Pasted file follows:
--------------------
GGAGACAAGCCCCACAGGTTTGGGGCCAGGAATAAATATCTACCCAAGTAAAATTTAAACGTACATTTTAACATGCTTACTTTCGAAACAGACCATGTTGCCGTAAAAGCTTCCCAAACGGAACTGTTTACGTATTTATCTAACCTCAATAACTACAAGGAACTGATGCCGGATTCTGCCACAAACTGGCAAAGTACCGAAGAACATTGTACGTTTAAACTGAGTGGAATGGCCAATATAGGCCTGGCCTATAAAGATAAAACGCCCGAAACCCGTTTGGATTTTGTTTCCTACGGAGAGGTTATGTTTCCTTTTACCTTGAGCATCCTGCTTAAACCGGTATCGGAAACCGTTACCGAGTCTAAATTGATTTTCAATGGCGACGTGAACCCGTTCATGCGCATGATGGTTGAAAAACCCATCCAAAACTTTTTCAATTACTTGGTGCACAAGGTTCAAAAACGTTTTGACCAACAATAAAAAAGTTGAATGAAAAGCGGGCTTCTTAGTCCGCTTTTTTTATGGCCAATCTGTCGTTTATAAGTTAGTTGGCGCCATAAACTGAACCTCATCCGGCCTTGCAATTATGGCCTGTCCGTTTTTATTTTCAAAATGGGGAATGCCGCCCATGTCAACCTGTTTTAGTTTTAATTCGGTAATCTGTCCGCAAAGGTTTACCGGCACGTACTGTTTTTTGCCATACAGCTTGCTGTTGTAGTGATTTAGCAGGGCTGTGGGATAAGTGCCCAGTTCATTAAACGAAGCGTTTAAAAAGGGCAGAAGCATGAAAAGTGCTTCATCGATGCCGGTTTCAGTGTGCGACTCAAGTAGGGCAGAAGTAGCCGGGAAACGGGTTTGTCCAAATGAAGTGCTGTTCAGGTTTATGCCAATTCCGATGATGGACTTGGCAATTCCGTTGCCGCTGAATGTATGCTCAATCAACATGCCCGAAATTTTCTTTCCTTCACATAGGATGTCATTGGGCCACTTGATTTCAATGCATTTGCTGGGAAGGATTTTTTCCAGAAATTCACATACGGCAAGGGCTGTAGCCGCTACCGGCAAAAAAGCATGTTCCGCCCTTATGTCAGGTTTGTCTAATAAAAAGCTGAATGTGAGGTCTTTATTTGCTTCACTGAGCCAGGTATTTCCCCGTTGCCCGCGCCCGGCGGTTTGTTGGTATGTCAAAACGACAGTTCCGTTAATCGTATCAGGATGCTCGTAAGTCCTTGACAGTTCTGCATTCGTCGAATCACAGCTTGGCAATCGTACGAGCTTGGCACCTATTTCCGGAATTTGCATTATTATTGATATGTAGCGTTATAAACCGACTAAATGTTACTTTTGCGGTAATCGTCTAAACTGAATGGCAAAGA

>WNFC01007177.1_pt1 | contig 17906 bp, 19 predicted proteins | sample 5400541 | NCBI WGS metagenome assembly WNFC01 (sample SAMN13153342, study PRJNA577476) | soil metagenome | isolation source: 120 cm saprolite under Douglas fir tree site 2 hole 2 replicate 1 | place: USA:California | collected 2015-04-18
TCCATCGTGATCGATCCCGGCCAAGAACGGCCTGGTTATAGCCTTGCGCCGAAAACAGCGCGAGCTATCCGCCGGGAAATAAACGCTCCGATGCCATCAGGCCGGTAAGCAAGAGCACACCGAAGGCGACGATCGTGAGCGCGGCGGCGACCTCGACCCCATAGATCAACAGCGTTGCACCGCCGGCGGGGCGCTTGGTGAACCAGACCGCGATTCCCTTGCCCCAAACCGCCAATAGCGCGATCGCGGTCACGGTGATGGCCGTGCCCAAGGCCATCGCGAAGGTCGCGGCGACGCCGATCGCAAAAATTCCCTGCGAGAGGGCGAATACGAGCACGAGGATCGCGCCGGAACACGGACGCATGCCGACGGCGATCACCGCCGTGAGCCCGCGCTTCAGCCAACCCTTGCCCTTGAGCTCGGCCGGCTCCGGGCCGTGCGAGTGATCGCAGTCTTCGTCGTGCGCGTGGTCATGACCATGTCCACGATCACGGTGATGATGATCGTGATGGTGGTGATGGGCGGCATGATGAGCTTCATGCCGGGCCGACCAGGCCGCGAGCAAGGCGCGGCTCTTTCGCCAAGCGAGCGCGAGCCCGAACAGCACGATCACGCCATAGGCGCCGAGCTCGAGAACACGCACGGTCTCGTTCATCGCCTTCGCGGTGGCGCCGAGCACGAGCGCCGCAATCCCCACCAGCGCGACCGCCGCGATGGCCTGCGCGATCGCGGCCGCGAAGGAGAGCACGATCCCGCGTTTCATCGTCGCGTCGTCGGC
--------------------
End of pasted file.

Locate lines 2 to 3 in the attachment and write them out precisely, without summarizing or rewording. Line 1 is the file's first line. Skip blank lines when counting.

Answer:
>WNFC01007177.1_pt1 | contig 17906 bp, 19 predicted proteins | sample 5400541 | NCBI WGS metagenome assembly WNFC01 (sample SAMN13153342, study PRJNA577476) | soil metagenome | isolation source: 120 cm saprolite under Douglas fir tree site 2 hole 2 replicate 1 | place: USA:California | collected 2015-04-18
TCCATCGTGATCGATCCCGGCCAAGAACGGCCTGGTTATAGCCTTGCGCCGAAAACAGCGCGAGCTATCCGCCGGGAAATAAACGCTCCGATGCCATCAGGCCGGTAAGCAAGAGCACACCGAAGGCGACGATCGTGAGCGCGGCGGCGACCTCGACCCCATAGATCAACAGCGTTGCACCGCCGGCGGGGCGCTTGGTGAACCAGACCGCGATTCCCTTGCCCCAAACCGCCAATAGCGCGATCGCGGTCACGGTGATGGCCGTGCCCAAGGCCATCGCGAAGGTCGCGGCGACGCCGATCGCAAAAATTCCCTGCGAGAGGGCGAATACGAGCACGAGGATCGCGCCGGAACACGGACGCATGCCGACGGCGATCACCGCCGTGAGCCCGCGCTTCAGCCAACCCTTGCCCTTGAGCTCGGCCGGCTCCGGGCCGTGCGAGTGATCGCAGTCTTCGTCGTGCGCGTGGTCATGACCATGTCCACGATCACGGTGATGATGATCGTGATGGTGGTGATGGGCGGCATGATGAGCTTCATGCCGGGCCGACCAGGCCGCGAGCAAGGCGCGGCTCTTTCGCCAAGCGAGCGCGAGCCCGAACAGCACGATCACGCCATAGGCGCCGAGCTCGAGAACACGCACGGTCTCGTTCATCGCCTTCGCGGTGGCGCCGAGCACGAGCGCCGCAATCCCCACCAGCGCGACCGCCGCGATGGCCTGCGCGATCGCGGCCGCGAAGGAGAGCACGATCCCGCGTTTCATCGTCGCGTCGTCGGC